Prior to the conclave that elected Pope Francis, more than a few Catholics nurtured hopes for a pope who is a culture warrior — someone to enter the fray over “conservative” issues like gay marriage, sexual promiscuity, and contraception.
Those who are looking for a culture warrior (I’d suggest it to be a woefully narrow and inadequate concept of a pope) may have found momentary hope the other day, if they heard or read the address that Francis delivered to representatives of other churches, ecclesial communities, and religions. In his comments, he identified an issue that he views as “one of the most dangerous threats of our times.”
I’ll bet that phrase caught the attention of many and perhaps had them imagining the battles ahead to be relished. But they were surely disappointed quickly, because the grave threat to which the Pope pointed is not generally one of those that they have in mind as a target. (Gay marriage? Contraception? Government health care mandates?)
For the sake on context, I offer the full paragraph of the statement (bold/italics mine):
The Catholic Church is aware of the importance of the promotion of friendship and respect between men and women of different religious traditions – this I wish to repeat this: the promotion of friendship and respect between men and women of different religious traditions – this is attested evident also in the valuable work undertaken by the Pontifical Council for Interreligious Dialogue. The Church is equally aware of the responsibility that each of us bring towards our world, and to the whole of creation, that we must love and protect. And we can do a lot for the good of the less fortunate, for those who are weak and suffering, to promote justice, to promote reconciliation, to build peace.. But above all, we must keep alive in our world the thirst for the absolute, and must not allow the vision of the human person with a single dimension to prevail, according to which man is reduced to what he produces and to what he consumes: this is one [of the] most dangerous threats of our times.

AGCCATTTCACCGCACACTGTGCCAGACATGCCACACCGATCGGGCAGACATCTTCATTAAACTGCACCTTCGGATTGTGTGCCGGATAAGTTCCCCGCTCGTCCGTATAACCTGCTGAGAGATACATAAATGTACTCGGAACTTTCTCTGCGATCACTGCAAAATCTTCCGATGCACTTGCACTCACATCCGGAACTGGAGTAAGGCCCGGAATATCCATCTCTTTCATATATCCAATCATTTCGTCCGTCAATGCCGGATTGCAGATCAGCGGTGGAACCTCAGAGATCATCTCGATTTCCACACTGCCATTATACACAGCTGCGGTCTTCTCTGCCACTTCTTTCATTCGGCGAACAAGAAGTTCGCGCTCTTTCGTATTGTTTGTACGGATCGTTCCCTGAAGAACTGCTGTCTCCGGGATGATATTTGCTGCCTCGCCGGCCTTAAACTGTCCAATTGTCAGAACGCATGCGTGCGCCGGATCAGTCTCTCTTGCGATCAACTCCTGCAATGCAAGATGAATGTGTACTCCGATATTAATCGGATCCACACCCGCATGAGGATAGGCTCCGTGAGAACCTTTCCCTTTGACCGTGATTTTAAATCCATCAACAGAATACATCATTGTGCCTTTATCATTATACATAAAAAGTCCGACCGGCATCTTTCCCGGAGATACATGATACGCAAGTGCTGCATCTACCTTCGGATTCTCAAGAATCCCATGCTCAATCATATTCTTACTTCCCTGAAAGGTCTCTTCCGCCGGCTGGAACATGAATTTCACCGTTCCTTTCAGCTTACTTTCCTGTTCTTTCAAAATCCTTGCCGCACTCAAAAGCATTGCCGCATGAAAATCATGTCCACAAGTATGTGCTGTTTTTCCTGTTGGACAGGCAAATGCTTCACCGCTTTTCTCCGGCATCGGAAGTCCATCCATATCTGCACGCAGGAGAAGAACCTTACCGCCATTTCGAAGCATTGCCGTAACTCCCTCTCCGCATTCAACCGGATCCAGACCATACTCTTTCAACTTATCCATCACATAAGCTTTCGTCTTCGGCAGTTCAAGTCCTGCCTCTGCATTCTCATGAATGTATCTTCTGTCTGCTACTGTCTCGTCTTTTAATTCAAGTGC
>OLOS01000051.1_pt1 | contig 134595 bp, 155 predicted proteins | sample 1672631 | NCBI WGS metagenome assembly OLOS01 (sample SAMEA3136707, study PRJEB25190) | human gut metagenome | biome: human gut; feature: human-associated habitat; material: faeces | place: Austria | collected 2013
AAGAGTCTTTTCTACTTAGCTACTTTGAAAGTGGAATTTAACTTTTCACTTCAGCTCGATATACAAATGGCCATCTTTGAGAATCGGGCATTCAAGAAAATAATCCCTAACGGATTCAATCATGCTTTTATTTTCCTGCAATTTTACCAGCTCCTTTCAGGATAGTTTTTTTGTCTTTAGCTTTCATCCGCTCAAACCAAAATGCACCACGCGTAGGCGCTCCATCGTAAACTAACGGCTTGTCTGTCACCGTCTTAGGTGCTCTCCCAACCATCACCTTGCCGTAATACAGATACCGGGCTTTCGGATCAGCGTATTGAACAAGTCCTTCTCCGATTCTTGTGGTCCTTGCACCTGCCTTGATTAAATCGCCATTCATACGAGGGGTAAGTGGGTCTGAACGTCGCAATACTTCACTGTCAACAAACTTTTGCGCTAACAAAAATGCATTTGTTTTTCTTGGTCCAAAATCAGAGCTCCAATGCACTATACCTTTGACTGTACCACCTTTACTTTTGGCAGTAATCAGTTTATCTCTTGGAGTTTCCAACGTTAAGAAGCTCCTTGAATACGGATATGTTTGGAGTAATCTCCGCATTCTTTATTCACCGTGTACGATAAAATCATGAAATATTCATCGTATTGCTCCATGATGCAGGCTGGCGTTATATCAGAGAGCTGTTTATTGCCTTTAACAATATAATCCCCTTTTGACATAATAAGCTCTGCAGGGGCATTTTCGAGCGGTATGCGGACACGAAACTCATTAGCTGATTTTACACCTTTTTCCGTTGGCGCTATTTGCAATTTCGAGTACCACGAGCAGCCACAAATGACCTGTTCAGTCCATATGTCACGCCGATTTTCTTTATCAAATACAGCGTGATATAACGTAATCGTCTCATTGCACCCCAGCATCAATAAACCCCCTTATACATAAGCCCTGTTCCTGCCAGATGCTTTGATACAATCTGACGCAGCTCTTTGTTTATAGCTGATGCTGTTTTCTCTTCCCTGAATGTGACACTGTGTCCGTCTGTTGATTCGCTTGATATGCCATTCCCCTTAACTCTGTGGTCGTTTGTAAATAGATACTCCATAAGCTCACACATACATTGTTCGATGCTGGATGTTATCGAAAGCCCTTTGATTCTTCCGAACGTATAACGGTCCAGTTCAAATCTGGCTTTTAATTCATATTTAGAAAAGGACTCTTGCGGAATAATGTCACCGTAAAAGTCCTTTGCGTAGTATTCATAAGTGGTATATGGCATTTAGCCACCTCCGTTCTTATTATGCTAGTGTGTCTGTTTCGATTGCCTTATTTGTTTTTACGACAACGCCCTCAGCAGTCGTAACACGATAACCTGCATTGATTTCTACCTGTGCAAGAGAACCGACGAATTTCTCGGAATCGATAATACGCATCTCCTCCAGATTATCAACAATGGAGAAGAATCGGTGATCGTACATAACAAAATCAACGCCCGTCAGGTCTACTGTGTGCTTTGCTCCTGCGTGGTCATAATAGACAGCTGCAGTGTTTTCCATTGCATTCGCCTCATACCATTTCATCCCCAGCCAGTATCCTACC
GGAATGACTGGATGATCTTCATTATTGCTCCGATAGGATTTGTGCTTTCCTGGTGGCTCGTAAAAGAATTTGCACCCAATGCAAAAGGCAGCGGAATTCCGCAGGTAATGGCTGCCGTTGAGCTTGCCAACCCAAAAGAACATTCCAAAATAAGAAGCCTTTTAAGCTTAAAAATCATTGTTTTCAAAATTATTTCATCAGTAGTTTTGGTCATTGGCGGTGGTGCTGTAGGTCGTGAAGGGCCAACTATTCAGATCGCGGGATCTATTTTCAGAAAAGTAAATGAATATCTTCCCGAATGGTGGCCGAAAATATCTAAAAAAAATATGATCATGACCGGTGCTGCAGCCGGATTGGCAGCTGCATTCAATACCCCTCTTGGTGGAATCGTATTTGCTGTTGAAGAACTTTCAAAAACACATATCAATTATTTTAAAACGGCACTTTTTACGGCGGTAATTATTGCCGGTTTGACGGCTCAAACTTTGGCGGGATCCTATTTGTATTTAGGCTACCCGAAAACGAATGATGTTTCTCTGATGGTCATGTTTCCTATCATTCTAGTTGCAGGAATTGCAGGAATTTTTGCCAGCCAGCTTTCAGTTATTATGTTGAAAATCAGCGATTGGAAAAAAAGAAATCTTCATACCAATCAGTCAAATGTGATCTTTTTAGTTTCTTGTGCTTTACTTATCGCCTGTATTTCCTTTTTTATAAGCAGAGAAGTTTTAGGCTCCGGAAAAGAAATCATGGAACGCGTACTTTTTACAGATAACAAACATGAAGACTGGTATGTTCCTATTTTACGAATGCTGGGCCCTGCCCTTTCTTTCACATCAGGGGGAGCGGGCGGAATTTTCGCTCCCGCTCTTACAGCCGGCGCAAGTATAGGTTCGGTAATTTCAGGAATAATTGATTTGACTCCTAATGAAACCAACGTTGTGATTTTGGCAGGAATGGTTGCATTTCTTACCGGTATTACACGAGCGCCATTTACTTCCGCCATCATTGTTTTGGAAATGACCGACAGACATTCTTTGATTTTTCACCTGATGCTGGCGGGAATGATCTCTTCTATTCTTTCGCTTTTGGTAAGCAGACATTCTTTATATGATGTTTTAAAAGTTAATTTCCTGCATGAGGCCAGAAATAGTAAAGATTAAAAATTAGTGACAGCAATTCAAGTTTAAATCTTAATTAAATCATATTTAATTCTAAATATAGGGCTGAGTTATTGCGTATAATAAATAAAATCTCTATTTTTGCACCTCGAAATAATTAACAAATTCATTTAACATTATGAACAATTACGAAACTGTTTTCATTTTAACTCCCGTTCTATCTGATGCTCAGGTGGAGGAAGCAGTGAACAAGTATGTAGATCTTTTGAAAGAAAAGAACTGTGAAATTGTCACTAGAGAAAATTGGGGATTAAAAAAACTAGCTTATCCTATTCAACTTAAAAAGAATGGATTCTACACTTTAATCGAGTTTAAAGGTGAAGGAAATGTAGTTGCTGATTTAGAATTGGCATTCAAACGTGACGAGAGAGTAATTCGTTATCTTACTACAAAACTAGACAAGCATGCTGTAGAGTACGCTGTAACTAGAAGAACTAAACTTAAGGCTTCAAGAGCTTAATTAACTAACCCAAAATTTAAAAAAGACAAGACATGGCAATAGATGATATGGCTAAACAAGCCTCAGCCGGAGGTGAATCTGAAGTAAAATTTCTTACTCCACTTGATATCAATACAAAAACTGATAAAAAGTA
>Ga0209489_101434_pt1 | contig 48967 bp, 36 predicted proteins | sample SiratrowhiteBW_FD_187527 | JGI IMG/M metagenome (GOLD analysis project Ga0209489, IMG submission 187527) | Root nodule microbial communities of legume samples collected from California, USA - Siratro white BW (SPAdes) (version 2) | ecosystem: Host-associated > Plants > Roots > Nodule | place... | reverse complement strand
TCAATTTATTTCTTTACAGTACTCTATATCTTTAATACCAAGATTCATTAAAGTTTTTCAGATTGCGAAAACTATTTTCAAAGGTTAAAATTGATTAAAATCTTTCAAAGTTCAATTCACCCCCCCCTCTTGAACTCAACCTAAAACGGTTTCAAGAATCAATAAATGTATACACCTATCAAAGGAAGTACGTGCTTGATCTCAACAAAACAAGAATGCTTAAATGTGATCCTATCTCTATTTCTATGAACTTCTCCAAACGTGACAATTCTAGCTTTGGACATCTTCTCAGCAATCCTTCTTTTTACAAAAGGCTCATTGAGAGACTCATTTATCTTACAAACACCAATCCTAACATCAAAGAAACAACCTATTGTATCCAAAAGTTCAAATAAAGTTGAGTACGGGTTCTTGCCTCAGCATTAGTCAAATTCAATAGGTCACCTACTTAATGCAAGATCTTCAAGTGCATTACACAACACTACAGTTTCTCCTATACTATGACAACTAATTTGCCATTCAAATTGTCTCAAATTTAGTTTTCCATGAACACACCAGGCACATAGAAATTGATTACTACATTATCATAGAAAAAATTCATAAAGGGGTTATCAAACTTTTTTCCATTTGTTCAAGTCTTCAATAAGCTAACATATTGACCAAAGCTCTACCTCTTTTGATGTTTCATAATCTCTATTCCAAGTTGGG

Reducing ourselves to what we produce and consume. Now that’s a vision that permeates American culture. We call it capitalism. And since it’s eating away at our souls, perhaps those who long for a culture warrior are on the right track after all.
Somehow I just don’t think that’s the battle they have in mind, though! But it sure would be interesting to see, not least of all because I think that who lines up on which side of things would be rather different than the arrangements we see in many of the other culture wars (and intra-ecclesial wars) that are currently being fought.